Op-Ed: For Healthier Kids, Bring Back Home Ec Once a staple for many students, home economics has fallen victim to changing times and tight school budgets. Helen Zoe Veit argues that home economics offers more than bland food and sewing projects. Revamped, she says, home ec can help address America's growing obesity problem.

Op-Ed: For Healthier Kids, Bring Back Home Ec

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NEAL CONAN, host: Once a staple of public education, home economics was pretty much laughed out of many schools' curricula. In Helen Zoe Veit's words from The New York Times today, home ec became stereotyped as bland food, bad sewing and self-righteous fussiness. In her op-ed piece, Veit argues that a return to the roots of home economics could go someway to address the growing obesity problem. More on that in a moment. But we'd like to hear from you. What did you learn in home economics? 800-989-8255. Email us, talk@npr.org.

You can also join the conversation on our website. That's at npr.org. Click on TALK OF THE NATION. Helen Veit joins us now from member station WKAR in East Lansing. There she teaches history at Michigan State. Nice to have you with us today.

HELEN ZOE VEIT: Thank you very much.

CONAN: And we'll ask you the question. What did you learn in home ec?

VEIT: Well, I learned in my 7th grade class a lot about what to do with premade biscuit dough. I was reminiscing with classmates today about the various things we did with it but in reality not much. But as I wrote about in the op-ed, the next year I had a cookery class in Wales, in a large public school that was totally different where we learned to make pastry, where we learned to make vegetable soups. We learned the basics of cooking that really stuck with me.

CONAN: And as an historian, I think you've gone back to the origins of home economics and discovered that it's not quite the easy-A joke that we all thought it was.

VEIT: That's exactly right. Back in the origins of the discipline, back in the late 19th century and the early 20th century, it was a serious academic subject. For many women, it was the first time that they were allowed to be professors in universities. And for many students, it was the first time they were allowed to be undergraduates as well. Serious home economics departments in the early 20th century regularly required classes in biology, in chemistry and bacteriology.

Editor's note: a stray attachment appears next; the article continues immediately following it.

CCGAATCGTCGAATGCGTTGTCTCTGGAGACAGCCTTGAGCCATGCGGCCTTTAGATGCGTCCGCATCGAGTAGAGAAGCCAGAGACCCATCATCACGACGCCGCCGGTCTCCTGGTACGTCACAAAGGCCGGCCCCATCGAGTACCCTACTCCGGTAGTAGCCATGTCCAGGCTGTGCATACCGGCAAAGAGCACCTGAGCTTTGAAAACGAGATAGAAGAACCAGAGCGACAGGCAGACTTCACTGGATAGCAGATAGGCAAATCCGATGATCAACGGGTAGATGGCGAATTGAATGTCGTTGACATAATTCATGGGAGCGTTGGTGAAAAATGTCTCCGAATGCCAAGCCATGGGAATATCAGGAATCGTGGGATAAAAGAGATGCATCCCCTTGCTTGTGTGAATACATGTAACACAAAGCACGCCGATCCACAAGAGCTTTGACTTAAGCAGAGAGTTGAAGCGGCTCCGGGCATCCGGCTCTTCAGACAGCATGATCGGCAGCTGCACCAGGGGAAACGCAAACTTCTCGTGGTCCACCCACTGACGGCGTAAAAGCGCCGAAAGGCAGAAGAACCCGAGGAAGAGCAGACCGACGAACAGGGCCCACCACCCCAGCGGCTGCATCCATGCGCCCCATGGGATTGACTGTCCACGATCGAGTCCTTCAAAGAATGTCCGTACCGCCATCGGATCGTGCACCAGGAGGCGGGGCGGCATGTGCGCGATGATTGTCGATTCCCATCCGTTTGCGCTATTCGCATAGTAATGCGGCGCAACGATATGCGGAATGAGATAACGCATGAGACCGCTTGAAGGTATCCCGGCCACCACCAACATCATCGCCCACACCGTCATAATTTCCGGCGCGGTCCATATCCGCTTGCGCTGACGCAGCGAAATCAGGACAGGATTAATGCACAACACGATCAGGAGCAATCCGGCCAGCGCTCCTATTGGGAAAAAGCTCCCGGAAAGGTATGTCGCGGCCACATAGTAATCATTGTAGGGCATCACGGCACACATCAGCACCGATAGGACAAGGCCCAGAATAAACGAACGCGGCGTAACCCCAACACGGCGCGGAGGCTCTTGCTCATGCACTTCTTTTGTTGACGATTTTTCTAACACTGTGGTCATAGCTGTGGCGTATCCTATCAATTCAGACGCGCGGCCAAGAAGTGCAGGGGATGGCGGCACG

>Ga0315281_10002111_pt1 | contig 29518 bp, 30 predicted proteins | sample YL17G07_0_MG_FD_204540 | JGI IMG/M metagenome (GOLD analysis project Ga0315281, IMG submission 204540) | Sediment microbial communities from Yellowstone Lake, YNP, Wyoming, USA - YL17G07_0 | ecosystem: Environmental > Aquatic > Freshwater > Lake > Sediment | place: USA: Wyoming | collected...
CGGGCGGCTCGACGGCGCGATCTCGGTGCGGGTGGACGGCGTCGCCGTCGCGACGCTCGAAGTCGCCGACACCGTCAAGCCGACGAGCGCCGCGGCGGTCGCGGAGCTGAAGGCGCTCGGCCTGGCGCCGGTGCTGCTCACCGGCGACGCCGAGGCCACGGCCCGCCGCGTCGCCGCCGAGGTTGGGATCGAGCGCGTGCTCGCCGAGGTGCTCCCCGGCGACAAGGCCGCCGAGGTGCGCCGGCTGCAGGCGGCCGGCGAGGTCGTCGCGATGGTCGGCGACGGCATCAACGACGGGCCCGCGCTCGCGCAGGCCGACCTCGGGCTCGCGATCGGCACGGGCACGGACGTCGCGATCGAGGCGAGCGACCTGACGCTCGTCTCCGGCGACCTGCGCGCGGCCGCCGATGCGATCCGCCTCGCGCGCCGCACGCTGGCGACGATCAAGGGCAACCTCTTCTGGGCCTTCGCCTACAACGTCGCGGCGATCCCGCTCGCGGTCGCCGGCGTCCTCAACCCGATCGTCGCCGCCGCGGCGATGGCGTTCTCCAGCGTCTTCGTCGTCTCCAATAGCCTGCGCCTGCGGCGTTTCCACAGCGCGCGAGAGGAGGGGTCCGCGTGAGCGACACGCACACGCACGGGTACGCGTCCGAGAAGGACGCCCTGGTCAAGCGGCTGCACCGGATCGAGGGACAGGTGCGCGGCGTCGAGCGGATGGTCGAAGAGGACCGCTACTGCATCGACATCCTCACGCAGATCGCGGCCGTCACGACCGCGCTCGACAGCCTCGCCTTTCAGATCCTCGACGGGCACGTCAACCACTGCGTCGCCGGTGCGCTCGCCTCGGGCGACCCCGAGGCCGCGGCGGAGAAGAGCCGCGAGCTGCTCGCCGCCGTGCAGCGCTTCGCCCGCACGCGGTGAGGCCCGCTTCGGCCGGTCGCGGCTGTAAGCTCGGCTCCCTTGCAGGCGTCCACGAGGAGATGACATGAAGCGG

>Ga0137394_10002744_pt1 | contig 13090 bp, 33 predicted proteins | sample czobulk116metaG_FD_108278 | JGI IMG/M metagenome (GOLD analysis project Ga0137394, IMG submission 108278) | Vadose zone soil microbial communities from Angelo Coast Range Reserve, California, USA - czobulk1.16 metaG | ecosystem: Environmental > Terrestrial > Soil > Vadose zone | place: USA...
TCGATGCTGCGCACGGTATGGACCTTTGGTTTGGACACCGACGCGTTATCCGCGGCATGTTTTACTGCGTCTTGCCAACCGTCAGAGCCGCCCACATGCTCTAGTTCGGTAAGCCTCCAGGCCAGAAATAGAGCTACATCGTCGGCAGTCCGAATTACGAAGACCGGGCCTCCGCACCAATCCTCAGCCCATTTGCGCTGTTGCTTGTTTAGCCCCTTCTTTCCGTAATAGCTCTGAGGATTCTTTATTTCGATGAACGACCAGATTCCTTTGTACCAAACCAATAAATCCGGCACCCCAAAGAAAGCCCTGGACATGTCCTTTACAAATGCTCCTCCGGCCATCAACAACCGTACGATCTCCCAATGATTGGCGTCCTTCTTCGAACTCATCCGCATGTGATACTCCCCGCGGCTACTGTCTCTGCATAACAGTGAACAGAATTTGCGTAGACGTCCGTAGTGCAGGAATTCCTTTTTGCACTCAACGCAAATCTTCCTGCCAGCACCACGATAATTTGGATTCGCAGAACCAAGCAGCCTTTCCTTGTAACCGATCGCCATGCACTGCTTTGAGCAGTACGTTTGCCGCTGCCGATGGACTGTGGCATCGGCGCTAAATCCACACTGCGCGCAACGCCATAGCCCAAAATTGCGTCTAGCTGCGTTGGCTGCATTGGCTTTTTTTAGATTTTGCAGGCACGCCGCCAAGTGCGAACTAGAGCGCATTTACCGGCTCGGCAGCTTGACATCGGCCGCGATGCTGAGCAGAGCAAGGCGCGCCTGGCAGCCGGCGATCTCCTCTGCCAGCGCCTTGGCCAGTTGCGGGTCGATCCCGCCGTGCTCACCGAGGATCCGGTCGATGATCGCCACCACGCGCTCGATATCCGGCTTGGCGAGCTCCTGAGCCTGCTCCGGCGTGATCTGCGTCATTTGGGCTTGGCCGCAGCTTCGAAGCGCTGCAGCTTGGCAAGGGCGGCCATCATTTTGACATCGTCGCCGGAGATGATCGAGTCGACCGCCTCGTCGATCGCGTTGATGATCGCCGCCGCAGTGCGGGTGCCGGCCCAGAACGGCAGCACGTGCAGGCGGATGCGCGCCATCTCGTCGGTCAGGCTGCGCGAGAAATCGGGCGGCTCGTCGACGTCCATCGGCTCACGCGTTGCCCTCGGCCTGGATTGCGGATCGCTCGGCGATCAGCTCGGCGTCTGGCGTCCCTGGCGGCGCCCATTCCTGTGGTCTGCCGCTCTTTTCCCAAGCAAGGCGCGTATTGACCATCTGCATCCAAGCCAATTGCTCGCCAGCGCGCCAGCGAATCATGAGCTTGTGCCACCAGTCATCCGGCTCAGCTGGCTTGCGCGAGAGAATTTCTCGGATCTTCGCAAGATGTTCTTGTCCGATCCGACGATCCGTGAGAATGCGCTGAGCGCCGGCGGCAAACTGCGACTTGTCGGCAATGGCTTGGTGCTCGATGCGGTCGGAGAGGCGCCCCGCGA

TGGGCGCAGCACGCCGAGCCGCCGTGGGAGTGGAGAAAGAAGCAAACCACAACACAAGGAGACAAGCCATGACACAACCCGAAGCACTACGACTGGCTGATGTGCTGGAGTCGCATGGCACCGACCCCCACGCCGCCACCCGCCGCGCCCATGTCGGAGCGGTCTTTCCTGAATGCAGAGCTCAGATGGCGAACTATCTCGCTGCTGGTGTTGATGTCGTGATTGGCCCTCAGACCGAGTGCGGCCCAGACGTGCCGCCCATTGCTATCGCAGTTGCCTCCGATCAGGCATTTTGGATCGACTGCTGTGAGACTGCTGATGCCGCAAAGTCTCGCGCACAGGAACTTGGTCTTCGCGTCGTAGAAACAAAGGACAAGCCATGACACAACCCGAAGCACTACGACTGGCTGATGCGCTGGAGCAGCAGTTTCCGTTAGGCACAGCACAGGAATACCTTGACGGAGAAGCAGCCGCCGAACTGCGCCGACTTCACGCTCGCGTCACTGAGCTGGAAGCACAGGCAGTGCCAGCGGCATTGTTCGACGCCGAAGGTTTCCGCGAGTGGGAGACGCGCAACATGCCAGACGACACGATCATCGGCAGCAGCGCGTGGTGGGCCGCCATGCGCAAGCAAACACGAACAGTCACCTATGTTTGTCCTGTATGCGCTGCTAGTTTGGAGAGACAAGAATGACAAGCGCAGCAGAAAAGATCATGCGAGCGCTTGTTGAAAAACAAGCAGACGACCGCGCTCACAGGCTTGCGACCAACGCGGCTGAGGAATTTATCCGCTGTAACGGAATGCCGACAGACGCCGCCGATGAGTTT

CONAN: Yet, as those - our understanding of germ theory and other things became more commonplace, home ec came out of fashion.

VEIT: Exactly. Precisely because the home economics movement was so successful. It did indeed popularize the basics of nutrition knowledge, the basics of germ theory and hygiene. But by the late 20th century, everybody knew those things, and so it seemed irrelevant. And the women who were teaching it, they were mainly women, also seen not to have a clear role anymore. But I think the opposite is now the case. We're starting to feel the absence of a formal way to teach children about cooking and nutrition.

CONAN: And do you think that if it is to come back and we're talking about an era where schools across the country are canceling music and physical education and art classes and budgets are tight everywhere, if it comes back, it's got to have to be styled as something other than home ec, don't you think?

VEIT: I think so. Among other things, I don't think the name will survive. It already has died. Those programs that are still in existence call themselves things like family and consumer sciences or human ecology. But I do think that the whole program would have to be rethought, and that we'd want to rethink it. For example, the emphasis on sewing, which I think is very useful, would probably not be the top priority for many people, while basic cooking skills would.